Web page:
Forest fires are going to be a bigger concern in the coming years, according to Sheppard. This means that recreational property owners in backcountry locations will have to work closely with their neighbours to reduce fire hazards. Certain waterfront properties may also face greater risks of flooding.

      “The overall trend is we can probably expect increased losses,” Sheppard told the Straight, referring to property damages.

      Ian Bruce, a climate change expert with the David Suzuki Foundation, suggested that because of emerging threats, insurance companies may increase premiums on properties that are in areas more at risk than previously believed. Or some places may be considered so dangerous in the future that insurance coverage may be denied.

      “It certainly presents a risk to the value of those properties,” Bruce told the Straight by phone about the potential effects of climate change–related events.

      For now, Nielsen is seeing a revival of B.C.’s recreational-property market. “This has been one of the best years all my companies have had since the crash of 2008,” he said. “People are buying.”




      Aug 1, 2012 at 4:39pm

      I'm sick of greedy capitalists thinking global warming is just another opportunity. As noted, waterfront property is worthless if it's underwater, subject to storm surge or windstorms, a dead rock devoid of plant life that couldn't adapt quickly enough to the changing environment, looking out at dead waters too acidic for shellfish or much of anything else, surrounded by a moat and a solar-powered electric fence to ward off the billions of climate refugees hungry for food (or human flesh)... Capitalists are a lesser form of ill-adapted human, soon to be extinct hopefully.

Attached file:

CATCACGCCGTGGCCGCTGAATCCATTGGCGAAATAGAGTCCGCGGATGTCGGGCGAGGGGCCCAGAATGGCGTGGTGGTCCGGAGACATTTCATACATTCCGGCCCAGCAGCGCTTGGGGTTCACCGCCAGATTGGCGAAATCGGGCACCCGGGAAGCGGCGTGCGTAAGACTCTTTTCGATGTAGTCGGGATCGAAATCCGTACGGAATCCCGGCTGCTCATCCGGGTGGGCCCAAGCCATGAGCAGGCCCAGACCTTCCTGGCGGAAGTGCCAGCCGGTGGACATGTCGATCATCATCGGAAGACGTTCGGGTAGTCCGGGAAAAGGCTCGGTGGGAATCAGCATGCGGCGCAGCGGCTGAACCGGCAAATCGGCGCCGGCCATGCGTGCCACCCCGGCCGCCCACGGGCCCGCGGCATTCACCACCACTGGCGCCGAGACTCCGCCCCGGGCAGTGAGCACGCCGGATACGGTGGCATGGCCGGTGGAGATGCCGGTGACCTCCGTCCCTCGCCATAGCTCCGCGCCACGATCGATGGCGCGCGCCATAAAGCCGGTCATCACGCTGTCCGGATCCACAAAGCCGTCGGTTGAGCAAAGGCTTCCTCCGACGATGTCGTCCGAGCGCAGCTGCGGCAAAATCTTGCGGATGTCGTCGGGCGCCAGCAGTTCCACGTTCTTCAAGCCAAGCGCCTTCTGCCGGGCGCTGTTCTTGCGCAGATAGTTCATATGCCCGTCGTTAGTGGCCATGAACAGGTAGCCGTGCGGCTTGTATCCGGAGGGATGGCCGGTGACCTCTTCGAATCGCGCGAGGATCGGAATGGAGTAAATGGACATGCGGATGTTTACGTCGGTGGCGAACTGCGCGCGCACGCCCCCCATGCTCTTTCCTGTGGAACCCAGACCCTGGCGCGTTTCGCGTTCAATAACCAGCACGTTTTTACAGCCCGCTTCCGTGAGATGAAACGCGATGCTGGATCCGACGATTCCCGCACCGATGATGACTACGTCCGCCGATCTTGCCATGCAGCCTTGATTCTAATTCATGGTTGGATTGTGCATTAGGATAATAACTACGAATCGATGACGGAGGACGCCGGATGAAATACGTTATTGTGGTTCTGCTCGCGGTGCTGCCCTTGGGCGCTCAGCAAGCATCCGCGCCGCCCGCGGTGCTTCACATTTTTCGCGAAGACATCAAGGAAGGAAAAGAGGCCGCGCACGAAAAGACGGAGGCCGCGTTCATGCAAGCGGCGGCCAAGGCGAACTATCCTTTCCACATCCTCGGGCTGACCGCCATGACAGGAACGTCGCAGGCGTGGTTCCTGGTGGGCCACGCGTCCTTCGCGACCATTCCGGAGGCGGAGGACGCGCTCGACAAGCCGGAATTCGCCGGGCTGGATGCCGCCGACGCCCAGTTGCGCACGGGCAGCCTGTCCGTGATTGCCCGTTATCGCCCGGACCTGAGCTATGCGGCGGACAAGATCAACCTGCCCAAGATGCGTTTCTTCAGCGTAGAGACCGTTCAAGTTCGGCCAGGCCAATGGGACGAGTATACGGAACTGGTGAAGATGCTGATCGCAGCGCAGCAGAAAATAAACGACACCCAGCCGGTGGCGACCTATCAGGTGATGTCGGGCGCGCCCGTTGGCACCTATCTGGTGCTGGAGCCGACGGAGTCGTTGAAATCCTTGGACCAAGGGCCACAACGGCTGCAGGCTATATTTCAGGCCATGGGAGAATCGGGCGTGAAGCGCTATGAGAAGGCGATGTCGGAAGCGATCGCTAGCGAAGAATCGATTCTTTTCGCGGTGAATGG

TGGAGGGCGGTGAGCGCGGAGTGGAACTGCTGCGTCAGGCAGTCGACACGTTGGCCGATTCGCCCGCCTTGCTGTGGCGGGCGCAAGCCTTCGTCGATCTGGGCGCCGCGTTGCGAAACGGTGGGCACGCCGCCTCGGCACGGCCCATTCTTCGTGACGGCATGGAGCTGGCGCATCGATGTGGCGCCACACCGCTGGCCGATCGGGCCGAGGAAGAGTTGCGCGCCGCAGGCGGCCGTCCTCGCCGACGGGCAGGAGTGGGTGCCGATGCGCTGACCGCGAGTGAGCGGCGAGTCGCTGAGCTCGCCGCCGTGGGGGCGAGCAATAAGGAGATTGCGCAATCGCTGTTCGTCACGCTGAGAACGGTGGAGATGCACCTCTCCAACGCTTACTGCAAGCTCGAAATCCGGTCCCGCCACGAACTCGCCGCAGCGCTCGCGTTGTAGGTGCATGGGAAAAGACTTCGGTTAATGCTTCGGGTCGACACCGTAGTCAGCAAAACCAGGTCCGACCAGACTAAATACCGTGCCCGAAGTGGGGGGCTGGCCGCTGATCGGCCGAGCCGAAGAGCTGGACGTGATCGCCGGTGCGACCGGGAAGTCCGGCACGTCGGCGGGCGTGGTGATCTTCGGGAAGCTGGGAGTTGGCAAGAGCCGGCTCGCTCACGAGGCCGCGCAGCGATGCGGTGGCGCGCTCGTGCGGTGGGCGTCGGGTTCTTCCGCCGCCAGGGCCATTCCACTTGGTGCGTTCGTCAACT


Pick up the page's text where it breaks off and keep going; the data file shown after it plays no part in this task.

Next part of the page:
Former BelieverandLiberal

      Aug 2, 2012 at 11:40am

      Not one single IPCC report warns of crisis without a "maybe" in the report. Science is not certain. Science does not have consensus of unstoppable warming and science lab coats gave us pesticides.
      Threatening the voter’s kids with a climate change death pushes Romney into power for the next four years. Nice job girls.
      -Canada killed Y2Kyoto with a newly elected NEOCON climate change denying prime minister with an all-powerful majority government and nobody cared, especially the millions of scientists warning us of unstoppable warming (death).
      Is this CO2 exaggeration really worth being ruled by cons? We could just drop the CO2 death threats and go back to calling it environmentalism?


      Aug 13, 2012 at 12:41pm

      Just taking issue with the comment about Mt Meagre landslide being related to climate change. This is not aimed at the CO2 debate, it's about keeping the data real. No qualified person has ever said that the landslide is attributable to climate change and Stephen Sheppard should know better than to use whatever headlines are readily available to promote interest in his research area. Mt Meagre has been very, very, very unstable for centuries and global warming is the last thing a gazillion tonnes of rock on a mountain really cares about. Geothermal activity is huge in that area so the less ice/more water argument doesn't hold any! That rock was coming down the it 10 years ago, last year, or 10 years from now. Lots more will be coming to.